“Unfortunately, I can’t even acknowledge that other women even exist in your presence. Your beauty is blinding,” he purred with a happy little grin before taking a sip of wine, though after he did set the glass down, take the letter and set it to the side.

                “I don’t need to be flattered.”  I ran my fingers back through my hair and pulled the mass of waves over my shoulder. “As long as I can remember everyone’s called me beautiful, or pretty, or bonnie. The last thing I need is someone else pandering to my vanity… no matter how much it makes me blush when you do it.” I bit my bottom lip and sighed. “I’m here because… I want to talk to you, to get to know you without other people hovering over us like I’m six seconds from stripping naked and jumping on you like a wild animal.”

                 He lulled his head back for a moment, his dark hair brushing his shoulders. “Why didn’t you stay in France? Not that I’m not benefiting from you being here, but you don’t strike me as well suited to Scotland.” He reached out and touched my palm, “You have very soft hands and skin, I can scarcely imagine the leisurely life you lived in France.”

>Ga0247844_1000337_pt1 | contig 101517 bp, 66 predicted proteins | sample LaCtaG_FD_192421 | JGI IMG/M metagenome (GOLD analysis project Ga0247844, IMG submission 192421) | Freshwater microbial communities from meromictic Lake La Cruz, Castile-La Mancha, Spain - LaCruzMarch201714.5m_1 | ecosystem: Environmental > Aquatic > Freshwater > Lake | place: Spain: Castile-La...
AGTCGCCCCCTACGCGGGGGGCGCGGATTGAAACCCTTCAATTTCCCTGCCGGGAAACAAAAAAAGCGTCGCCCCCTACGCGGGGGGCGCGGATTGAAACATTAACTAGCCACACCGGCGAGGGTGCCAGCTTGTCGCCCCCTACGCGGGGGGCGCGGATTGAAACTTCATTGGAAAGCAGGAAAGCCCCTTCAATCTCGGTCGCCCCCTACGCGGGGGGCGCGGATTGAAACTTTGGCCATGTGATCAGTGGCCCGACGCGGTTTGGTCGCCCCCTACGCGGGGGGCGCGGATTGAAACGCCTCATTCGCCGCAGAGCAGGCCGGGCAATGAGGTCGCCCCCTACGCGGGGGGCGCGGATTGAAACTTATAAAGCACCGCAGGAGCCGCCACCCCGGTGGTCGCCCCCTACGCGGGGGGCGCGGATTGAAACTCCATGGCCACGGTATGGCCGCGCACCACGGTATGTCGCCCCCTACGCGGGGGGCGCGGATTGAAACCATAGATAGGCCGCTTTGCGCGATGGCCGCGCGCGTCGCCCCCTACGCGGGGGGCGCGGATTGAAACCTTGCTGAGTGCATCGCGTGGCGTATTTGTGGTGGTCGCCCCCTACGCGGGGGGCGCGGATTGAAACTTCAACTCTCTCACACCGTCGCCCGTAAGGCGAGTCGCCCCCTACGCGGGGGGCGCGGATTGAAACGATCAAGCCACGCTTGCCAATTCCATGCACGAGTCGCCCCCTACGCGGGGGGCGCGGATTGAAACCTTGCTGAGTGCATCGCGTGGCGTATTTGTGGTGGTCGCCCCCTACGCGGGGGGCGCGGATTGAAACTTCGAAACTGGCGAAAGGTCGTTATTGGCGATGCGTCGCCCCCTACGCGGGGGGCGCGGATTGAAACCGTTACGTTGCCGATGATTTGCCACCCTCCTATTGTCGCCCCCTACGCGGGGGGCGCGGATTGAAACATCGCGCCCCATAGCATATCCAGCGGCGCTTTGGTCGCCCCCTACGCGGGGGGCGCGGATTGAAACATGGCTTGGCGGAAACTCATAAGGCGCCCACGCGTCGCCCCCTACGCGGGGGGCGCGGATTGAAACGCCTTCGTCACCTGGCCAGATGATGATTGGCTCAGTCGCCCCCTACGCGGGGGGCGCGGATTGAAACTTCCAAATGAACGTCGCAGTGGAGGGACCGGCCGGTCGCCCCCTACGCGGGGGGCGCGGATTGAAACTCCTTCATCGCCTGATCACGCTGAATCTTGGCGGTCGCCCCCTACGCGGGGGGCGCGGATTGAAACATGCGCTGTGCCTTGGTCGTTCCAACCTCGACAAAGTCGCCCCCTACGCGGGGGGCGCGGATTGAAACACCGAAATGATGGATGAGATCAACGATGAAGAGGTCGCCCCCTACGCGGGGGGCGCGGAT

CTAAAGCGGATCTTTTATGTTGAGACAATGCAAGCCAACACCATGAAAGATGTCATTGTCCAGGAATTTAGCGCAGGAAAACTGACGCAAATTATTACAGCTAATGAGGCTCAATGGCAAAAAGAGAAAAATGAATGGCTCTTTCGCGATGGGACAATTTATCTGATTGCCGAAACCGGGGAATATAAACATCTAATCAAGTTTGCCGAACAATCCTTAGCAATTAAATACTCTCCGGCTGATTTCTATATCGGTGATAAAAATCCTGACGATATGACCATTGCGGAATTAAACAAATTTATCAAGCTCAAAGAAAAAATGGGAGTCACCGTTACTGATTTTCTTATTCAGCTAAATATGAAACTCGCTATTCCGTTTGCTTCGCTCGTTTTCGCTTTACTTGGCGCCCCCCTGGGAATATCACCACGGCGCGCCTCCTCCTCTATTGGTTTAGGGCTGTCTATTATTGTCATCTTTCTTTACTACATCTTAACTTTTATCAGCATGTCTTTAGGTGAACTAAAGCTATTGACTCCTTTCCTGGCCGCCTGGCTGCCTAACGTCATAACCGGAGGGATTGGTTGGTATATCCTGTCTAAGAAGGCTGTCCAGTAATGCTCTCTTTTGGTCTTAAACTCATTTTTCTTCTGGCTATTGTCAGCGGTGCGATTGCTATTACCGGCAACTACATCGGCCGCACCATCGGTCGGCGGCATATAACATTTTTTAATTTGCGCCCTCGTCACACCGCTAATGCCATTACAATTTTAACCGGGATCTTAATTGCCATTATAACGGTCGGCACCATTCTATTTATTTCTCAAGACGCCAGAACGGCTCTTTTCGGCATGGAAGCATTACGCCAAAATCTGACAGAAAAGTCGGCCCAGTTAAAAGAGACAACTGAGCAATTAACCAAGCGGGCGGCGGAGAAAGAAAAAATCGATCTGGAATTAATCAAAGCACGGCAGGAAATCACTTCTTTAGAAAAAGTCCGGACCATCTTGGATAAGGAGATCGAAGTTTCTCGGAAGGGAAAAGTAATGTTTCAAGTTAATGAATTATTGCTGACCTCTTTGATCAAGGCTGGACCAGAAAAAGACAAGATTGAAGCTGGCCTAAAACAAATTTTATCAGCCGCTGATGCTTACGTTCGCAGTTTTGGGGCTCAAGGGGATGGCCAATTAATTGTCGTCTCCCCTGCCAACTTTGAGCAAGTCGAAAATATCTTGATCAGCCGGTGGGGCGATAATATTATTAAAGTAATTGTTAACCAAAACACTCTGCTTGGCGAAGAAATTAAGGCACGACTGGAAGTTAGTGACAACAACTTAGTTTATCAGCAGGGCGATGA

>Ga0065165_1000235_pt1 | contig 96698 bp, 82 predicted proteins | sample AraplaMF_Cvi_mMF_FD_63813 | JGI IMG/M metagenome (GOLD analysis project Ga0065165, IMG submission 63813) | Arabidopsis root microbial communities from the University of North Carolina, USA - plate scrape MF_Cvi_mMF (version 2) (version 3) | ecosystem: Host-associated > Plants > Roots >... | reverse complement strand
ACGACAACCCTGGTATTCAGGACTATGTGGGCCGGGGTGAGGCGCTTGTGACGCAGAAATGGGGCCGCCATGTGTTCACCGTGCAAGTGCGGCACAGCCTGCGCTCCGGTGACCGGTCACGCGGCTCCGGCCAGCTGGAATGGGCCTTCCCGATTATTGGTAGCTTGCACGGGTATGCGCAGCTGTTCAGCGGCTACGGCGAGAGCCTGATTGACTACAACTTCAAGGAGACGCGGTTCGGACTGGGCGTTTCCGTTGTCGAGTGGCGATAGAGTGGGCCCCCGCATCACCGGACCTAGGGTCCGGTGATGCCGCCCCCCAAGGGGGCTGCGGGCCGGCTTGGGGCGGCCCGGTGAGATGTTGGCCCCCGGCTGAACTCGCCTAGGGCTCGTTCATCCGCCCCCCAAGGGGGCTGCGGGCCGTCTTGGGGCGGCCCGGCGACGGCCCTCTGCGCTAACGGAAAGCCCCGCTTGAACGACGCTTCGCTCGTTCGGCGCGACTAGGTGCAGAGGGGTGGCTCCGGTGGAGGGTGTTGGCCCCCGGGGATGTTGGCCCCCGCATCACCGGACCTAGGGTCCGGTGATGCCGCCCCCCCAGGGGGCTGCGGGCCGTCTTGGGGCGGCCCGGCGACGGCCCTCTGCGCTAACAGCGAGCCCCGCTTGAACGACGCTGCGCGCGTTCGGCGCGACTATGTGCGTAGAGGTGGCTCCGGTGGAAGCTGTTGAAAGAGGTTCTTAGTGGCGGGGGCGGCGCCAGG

My lips pulled into a frown all on their own, I didn’t want to have to lie to him. It took a moment for me to fit the truth into a workable box. Drawing a breath I shook my head.

                “When my mother died, it was like someone cut out my heart.” I paused realizing it was the first time I’d told anyone any semblance of what I felt about it all. Shaking my head I continued, “I was so close to her, she was my dearest friend. I told her everything, my dreams of the future, the boys I liked, what I thought of the books I read. She would have adored you and warned me off you.” I giggled. “She always said be very wary of pretty men. But… her husband wanted to replace her immediately, I felt like I blinked and he was engaged to some woman I’d never even met. So, I left for Scotland because it hurt too much to watch my mother be so easily forgotten…” I swirled the wine in the glass, pouring myself out to him didn’t make me feel any better about any of it, but his fingers trailing over my palm in intricate and indistinctive patterns did make me feel a little better.